Tuning the Optical Properties of Cesium Lead Halide Perovskite Nanocrystals by Anion Exchange Reactions.

Akkerman QA, D'Innocenzo V, Accornero S, Scarpellini A, Petrozza A, Prato M, Manna L - J. Am. Chem. Soc. (2015)

(A–C) TEM images of pristine CsPbBr3 NCs (B)and of fully exchanged CsPbCl3 (A) and CsPbI3 NCs (C), indicating overall size and size preservation upon anionexchange. Scale bars correspond to 50 nm. (D) Zoom of the XRD patternsof pristine CsPbBr3 NCs (middle pattern in green), of theanion exchanged CsPbCl3 (top, violet), CsPbI3 (bottom, red) and of two intermediate Cl– (middle-top,light blue) and I– (middle-bottom, yellow) exchangedsamples. Full XRD patterns are reported in Figure S9.
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fig3: (A–C) TEM images of pristine CsPbBr3 NCs (B)and of fully exchanged CsPbCl3 (A) and CsPbI3 NCs (C), indicating overall size and size preservation upon anionexchange. Scale bars correspond to 50 nm. (D) Zoom of the XRD patternsof pristine CsPbBr3 NCs (middle pattern in green), of theanion exchanged CsPbCl3 (top, violet), CsPbI3 (bottom, red) and of two intermediate Cl– (middle-top,light blue) and I– (middle-bottom, yellow) exchangedsamples. Full XRD patterns are reported in Figure S9.
Mentions: Anion exchange did not alter the cubic shape ofthe initial CsPbBr3 NCs (Figure 3D), although after exchange with Cl– their sizedecreased slightly, from (8.4 ± 1.0) nm to (8.0 ± 1.4) nm(Figure 3A), whereasthe exchange with I– led to a slight increase insize, to (9.1 ± 1.3) nm (Figure 3C; see also Figure S7 and S8). The XRD pattern collected on the pristine CsPbBr3 NCs(Figure 3D) could beindexed as cubic CsPbBr3 (a = 5.874 Å,space group Pm3̅m, ICSD 29073)as detailed in Figure S9, in agreementwith what reported by Protesescu et al.11 Anion exchange reactions did not alter the crystal phase of theNCs (see Figures 3D, S4B and S9) and the patterns collected on thealmost fully exchanged NCs were in good agreement with those recordedon directly synthesized CsPbI3 (a = 6.18Å, space group Pm3̅m,ICSD 181288) and CsPbCl3 (a = 5.605 Å,space group Pm3̅m, ICSD 29072)NCs. The XRD patterns of partially exchanged NCs too could be ascribedto the same cubic phase: as expected, upon incorporation of Cl–, the cell shrunk and all the peaks shifted to higherangles, while the incorporation of I– expanded thecell and the peaks shifted to lower angles (Figure 3D).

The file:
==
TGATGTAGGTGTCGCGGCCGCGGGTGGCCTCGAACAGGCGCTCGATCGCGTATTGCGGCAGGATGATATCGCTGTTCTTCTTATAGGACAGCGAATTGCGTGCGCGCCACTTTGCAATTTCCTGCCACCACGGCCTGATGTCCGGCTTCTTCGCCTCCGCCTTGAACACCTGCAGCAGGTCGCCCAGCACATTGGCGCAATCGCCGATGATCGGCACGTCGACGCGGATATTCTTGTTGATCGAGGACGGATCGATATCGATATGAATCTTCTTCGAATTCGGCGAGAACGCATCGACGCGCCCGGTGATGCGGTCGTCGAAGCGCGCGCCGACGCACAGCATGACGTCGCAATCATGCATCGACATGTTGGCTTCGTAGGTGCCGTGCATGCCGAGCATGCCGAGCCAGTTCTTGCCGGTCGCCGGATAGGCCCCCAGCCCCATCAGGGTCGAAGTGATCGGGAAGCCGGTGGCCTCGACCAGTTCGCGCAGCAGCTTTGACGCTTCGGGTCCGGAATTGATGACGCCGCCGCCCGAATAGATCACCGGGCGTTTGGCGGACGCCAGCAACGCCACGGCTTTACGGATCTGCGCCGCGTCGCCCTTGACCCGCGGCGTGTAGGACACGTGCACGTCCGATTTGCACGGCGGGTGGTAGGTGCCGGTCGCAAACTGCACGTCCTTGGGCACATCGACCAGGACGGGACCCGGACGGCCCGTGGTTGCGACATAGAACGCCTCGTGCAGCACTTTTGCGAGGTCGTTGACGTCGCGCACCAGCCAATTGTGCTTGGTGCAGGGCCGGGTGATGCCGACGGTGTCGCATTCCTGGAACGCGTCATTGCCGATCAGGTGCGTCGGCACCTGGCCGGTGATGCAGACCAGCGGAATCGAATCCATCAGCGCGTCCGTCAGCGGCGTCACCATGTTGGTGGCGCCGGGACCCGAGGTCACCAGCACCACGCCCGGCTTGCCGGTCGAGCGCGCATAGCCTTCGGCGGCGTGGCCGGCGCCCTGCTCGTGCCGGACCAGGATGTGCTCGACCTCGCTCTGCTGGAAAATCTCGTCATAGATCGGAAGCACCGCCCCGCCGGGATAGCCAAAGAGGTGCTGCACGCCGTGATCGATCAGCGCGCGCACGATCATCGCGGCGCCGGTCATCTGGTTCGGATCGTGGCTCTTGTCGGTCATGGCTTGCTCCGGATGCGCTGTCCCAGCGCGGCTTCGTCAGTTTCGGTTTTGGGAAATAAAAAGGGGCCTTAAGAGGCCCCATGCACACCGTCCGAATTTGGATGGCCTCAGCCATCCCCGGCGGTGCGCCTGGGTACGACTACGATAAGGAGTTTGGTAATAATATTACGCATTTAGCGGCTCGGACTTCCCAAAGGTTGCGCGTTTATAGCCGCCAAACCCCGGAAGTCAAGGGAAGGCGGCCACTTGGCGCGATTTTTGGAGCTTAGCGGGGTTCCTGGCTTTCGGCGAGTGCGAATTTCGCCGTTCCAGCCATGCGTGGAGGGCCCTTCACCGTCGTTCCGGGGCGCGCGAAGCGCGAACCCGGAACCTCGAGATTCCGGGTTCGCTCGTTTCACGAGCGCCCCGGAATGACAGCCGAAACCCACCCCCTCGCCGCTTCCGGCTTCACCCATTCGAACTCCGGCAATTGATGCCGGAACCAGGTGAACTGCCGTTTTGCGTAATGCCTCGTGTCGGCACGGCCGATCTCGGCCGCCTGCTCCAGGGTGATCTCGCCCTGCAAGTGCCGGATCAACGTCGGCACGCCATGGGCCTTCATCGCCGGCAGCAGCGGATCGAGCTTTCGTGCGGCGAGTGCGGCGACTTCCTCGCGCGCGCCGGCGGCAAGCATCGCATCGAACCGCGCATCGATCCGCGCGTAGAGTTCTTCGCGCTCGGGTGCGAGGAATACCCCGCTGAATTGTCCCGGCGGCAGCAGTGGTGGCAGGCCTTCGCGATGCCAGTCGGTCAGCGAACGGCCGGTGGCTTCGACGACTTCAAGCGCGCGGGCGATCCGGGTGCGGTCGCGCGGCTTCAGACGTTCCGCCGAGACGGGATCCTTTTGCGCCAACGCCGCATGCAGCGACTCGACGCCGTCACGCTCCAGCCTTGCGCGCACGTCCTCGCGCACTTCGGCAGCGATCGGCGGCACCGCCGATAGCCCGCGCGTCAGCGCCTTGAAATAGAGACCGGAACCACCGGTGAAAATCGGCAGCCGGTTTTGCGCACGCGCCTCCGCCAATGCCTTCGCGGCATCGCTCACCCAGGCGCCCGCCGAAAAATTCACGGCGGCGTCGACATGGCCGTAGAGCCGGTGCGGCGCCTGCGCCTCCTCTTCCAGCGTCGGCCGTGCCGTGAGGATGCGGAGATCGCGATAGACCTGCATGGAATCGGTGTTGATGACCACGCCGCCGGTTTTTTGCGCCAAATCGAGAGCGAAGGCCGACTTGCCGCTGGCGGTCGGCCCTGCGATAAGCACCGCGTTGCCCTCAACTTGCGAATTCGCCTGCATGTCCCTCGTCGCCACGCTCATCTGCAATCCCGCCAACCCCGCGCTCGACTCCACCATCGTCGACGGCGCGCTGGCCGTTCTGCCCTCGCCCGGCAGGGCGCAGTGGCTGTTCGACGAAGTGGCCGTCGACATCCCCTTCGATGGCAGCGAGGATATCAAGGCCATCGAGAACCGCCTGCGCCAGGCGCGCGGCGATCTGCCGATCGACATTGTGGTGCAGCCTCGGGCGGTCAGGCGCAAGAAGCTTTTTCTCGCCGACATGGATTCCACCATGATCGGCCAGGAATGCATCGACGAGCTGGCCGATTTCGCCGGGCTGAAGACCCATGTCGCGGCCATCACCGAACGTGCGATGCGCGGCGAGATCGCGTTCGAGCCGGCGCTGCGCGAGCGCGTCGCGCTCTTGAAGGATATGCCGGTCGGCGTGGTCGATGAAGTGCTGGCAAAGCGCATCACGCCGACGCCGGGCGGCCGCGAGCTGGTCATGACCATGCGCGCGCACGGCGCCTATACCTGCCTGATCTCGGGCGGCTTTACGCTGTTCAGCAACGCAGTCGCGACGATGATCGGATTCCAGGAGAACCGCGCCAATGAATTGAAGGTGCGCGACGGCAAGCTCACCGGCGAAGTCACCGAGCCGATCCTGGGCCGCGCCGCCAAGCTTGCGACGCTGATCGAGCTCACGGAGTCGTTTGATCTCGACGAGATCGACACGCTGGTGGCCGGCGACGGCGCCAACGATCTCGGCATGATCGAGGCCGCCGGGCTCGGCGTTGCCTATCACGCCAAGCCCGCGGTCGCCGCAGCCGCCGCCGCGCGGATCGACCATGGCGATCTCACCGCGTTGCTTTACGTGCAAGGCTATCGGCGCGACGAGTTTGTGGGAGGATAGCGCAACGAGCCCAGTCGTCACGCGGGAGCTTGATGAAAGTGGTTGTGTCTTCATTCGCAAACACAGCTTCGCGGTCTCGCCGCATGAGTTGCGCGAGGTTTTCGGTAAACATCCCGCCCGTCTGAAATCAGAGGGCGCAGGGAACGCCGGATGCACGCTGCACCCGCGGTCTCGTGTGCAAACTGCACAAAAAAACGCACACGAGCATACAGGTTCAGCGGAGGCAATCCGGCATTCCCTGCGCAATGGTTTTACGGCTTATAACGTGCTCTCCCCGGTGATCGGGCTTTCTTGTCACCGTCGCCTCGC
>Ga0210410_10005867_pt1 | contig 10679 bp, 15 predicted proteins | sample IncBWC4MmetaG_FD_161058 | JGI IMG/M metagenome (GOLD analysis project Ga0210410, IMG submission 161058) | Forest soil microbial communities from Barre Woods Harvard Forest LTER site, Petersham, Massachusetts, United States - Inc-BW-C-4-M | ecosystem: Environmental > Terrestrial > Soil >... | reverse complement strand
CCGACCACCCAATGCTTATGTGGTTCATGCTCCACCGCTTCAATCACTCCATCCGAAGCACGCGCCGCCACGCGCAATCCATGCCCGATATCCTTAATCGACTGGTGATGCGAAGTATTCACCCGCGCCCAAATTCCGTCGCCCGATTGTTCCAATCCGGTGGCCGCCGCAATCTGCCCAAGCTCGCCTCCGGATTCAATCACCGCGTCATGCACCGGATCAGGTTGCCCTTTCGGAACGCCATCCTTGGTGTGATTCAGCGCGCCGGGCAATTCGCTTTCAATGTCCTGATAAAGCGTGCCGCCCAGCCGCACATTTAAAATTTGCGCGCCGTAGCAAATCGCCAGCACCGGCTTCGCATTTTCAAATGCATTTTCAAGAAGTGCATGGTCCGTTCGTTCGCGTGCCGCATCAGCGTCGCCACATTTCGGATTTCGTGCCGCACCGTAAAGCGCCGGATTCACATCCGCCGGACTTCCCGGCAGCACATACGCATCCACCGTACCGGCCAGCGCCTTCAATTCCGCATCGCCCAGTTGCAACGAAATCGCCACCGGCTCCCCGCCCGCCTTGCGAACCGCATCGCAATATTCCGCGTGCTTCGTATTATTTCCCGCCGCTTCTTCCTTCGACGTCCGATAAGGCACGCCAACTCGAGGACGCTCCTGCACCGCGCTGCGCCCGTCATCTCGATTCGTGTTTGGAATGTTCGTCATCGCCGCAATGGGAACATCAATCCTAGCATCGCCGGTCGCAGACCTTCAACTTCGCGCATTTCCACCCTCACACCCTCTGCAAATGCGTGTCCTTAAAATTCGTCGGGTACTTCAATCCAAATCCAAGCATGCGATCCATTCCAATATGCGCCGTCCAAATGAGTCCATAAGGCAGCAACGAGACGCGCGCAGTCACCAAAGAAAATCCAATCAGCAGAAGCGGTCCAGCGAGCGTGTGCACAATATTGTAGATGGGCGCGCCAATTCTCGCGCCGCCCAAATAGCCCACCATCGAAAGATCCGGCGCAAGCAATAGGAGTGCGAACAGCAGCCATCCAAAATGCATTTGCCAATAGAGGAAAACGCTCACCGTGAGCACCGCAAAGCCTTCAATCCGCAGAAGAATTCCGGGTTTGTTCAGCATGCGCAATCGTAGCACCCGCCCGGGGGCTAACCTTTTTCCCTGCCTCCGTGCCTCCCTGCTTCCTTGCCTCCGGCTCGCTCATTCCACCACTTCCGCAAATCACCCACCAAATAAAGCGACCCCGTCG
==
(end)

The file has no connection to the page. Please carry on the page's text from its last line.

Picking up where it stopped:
Bottom Line: This approach gives access to perovskite semiconductor NCs with both structural and optical qualities comparable to those of directly synthesized NCs.We also show that anion exchange is a dynamic process that takes place in solution between NCs.Therefore, by mixing solutions containing perovskite NCs emitting in different spectral ranges (due to different halide compositions) their mutual fast exchange dynamics leads to homogenization in their composition, resulting in NCs emitting in a narrow spectral region that is intermediate between those of the parent nanoparticles.

View Article: PubMed Central - PubMed

Affiliation: †Nanochemistry Department, Istituto Italiano di Tecnologia, Via Morego 30, 16163 Genova, Italy.

ABSTRACT
We demonstrate that, via controlled anion exchange reactions using a range of different halide precursors, we can finely tune the chemical composition and the optical properties of presynthesized colloidal cesium lead halide perovskite nanocrystals (NCs), from green emitting CsPbBr3 to bright emitters in any other region of the visible spectrum, and back, by displacement of Cl(-) or I(-) ions and reinsertion of Br(-) ions. This approach gives access to perovskite semiconductor NCs with both structural and optical qualities comparable to those of directly synthesized NCs. We also show that anion exchange is a dynamic process that takes place in solution between NCs. Therefore, by mixing solutions containing perovskite NCs emitting in different spectral ranges (due to different halide compositions) their mutual fast exchange dynamics leads to homogenization in their composition, resulting in NCs emitting in a narrow spectral region that is intermediate between those of the parent nanoparticles.

No MeSH data available.